In the first of those sessions, Brendan Kline talked about partially identified parameters, a topic quite close to my interests, although I did not buy the overall modelling adopted in the analysis. For instance, Brendan Kline presented the example of a parameter θ that is the expectation of a random variable Y which is indirectly observed through x <Y< x̅ . While he maintained that inference should be restricted to an interval around θ and that using a prior on θ was doomed to fail (and against econometrics culture), I would have prefered to see this example as a missing data one, with both x and x̅ containing information about θ. And somewhat object to the argument against the prior as it would equally apply to any prior modelling. Although unrelated in the themes, Angela Bitto presented a work on the impact of different prior modellings on the estimation of time-varying parameters in time-series models. À la Harrison and West 1994 Discriminating between good and poor shrinkage in a way I could not spot. Unless it was based on the data fit (horror!). And a third talk of interest by Andriy Norets that (very loosely) related to Angela’s talk by presenting a framework to modify credible sets towards frequentist properties: one example was the credible interval on a positive normal mean that led to a frequency-valid confidence interval with a modified prior. This reminded me very much of the shrinkage confidence intervals of the James-Stein era.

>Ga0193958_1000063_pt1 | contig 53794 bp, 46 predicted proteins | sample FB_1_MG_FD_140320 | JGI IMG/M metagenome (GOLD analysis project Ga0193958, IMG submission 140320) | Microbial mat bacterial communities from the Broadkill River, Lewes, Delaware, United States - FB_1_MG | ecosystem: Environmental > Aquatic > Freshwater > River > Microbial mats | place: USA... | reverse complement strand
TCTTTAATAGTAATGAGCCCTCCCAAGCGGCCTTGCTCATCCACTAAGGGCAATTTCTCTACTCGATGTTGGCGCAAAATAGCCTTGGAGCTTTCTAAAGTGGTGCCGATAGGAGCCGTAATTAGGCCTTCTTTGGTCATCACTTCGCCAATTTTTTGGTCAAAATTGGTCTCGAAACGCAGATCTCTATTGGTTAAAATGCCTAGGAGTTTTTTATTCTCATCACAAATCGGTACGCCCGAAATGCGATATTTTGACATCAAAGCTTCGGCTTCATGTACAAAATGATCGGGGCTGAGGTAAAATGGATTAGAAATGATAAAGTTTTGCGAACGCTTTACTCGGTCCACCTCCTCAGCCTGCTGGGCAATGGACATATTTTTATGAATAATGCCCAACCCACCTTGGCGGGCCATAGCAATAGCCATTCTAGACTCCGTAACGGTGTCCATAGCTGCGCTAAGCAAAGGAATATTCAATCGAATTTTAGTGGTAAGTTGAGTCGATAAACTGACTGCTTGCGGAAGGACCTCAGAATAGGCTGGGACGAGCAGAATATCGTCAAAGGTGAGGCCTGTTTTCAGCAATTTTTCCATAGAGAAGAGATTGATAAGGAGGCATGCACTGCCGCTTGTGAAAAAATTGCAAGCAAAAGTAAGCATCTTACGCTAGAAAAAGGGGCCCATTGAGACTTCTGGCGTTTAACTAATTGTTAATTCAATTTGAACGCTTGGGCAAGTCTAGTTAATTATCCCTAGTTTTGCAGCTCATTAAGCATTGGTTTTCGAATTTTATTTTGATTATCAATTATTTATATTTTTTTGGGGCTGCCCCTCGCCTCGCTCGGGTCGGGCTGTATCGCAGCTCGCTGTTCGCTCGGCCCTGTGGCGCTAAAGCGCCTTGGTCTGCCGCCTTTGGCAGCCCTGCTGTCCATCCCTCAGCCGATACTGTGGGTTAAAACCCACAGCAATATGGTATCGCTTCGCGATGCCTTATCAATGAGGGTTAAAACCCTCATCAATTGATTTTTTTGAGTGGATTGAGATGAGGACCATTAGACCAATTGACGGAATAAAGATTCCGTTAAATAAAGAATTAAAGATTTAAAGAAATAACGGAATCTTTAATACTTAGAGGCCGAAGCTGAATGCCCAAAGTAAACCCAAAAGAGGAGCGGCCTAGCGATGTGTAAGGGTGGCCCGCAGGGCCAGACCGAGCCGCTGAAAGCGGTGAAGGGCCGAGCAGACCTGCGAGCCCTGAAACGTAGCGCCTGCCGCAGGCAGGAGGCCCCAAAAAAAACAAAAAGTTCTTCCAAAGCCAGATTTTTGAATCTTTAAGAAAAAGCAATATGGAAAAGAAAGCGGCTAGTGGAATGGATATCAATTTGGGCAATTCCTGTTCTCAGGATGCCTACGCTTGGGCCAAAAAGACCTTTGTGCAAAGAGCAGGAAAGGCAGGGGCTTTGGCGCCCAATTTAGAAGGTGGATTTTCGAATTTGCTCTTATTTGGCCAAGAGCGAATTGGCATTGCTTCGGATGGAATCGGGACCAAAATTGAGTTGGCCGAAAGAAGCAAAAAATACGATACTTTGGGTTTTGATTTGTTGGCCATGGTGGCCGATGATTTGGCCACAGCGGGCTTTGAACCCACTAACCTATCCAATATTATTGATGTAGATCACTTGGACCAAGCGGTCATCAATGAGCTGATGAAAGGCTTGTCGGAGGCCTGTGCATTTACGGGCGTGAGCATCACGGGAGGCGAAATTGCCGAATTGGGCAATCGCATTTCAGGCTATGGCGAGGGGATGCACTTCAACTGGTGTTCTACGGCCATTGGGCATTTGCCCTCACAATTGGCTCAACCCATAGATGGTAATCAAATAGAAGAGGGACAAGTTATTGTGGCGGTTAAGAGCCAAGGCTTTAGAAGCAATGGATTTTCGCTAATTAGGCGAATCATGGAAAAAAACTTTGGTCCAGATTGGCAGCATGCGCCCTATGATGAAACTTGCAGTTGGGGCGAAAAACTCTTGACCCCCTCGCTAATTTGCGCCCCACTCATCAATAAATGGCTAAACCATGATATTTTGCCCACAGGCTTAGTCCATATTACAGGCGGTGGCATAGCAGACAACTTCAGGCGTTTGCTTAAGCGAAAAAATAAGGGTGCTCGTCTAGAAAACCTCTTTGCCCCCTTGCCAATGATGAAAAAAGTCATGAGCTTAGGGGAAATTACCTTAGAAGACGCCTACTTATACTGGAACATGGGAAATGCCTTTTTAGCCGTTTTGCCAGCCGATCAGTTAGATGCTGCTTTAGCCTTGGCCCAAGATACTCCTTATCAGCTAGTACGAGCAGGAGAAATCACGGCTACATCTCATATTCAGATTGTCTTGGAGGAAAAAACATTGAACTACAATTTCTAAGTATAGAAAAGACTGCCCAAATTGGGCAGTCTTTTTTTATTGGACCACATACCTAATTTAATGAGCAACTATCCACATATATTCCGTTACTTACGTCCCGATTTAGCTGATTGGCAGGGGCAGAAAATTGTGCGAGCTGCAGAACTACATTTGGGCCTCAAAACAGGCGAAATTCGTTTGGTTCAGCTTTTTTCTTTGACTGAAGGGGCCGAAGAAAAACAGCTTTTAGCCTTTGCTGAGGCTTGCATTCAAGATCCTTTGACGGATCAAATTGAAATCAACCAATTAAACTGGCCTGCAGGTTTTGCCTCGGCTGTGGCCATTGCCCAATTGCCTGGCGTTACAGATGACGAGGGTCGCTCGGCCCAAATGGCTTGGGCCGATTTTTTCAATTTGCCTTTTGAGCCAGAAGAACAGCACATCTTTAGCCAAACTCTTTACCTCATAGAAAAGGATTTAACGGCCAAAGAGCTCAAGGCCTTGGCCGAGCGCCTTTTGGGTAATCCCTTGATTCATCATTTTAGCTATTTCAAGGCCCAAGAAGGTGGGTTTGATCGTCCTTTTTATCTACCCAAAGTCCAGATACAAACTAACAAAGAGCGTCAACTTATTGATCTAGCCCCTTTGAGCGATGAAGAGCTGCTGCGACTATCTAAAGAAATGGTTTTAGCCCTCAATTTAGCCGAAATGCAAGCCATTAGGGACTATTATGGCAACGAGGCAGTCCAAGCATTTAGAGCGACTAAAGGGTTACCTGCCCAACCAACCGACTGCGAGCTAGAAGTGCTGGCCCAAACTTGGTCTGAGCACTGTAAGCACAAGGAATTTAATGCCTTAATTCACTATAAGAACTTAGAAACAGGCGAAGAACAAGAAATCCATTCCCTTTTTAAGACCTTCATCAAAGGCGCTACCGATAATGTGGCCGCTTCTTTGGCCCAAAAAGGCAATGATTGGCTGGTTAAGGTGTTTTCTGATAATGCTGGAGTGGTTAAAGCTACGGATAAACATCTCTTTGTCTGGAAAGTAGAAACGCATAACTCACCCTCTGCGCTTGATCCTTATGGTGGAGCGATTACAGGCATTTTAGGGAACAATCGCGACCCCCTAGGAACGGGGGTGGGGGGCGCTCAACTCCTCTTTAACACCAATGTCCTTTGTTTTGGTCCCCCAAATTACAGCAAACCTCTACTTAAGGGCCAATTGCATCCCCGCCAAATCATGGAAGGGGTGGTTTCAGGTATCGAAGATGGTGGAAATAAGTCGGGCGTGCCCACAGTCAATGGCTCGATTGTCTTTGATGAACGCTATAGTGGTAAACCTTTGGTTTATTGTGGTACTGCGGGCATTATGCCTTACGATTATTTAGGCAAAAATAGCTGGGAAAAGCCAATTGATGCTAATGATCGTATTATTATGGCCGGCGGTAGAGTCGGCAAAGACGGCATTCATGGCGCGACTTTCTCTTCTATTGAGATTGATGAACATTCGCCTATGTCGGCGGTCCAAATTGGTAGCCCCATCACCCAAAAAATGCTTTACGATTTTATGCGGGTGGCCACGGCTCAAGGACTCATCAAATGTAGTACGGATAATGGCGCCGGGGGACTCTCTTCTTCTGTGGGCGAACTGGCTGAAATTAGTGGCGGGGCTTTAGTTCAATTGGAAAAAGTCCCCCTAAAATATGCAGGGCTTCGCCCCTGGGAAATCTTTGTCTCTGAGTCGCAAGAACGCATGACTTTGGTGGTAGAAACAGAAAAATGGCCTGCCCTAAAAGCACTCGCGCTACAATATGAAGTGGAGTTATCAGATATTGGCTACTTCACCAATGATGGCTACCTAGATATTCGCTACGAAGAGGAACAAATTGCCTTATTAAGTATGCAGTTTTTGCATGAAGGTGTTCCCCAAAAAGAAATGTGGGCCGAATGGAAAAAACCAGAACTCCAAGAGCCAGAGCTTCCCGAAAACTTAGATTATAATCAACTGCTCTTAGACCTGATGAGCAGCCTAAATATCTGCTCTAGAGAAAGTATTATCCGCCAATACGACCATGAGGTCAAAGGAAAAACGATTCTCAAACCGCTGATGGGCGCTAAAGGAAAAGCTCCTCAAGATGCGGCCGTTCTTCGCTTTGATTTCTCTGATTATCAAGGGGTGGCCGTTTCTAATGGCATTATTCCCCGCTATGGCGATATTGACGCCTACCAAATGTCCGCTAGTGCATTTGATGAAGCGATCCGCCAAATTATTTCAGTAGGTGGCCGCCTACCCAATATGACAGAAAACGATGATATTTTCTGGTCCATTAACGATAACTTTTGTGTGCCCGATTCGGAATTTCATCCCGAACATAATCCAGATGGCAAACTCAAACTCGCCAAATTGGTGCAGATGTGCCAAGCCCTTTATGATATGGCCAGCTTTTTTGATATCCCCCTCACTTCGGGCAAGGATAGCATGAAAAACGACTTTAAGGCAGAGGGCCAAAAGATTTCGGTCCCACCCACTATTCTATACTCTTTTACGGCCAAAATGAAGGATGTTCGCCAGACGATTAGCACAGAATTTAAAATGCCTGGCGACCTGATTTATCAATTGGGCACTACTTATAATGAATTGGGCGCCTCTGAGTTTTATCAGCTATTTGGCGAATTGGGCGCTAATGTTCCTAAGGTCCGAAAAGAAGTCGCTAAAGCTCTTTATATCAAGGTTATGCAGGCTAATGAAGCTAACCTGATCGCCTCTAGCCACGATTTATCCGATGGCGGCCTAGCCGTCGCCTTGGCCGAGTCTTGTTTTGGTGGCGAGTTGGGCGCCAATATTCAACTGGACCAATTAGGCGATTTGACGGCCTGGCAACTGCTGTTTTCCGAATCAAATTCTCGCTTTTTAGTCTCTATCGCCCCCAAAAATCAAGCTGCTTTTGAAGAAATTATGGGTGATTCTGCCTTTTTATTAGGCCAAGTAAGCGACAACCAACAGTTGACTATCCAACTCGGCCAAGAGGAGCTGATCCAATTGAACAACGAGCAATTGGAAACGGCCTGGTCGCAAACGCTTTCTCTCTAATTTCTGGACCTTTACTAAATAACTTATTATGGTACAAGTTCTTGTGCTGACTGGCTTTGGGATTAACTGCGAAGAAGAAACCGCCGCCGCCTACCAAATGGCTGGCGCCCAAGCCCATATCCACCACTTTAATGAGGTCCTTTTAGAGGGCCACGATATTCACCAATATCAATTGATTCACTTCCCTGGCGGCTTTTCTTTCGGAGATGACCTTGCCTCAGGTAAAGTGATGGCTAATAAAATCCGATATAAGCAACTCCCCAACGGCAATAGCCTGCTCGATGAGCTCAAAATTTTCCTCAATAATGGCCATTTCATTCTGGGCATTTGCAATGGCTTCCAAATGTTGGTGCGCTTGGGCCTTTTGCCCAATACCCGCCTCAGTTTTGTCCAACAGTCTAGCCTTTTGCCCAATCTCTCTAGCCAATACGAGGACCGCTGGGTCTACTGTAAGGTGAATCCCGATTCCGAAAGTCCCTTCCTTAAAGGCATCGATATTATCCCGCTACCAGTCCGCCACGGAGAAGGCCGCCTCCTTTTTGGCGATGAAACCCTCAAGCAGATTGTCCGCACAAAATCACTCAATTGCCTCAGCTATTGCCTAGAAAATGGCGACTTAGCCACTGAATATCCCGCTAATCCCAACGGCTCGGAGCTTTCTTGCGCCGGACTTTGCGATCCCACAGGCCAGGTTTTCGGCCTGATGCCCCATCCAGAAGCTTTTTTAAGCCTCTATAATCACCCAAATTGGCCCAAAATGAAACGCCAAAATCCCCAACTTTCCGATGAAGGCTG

In my book review of the recent book by Dirk Kroese and Joshua Chan, Statistical Modeling and Computation, I mistakenly and persistently typed the name of the second author as Joshua Chen. This typo alas made it to the printed and on-line versions of the subsequent CHANCE 27(2) column. I am thus very much sorry for this mistake of mine and most sincerely apologise to the authors. Indeed, it always annoys me to have my name mistyped (usually as Roberts!) in references. [If nothing else, this typo signals it is high time for a change of my prescription glasses.]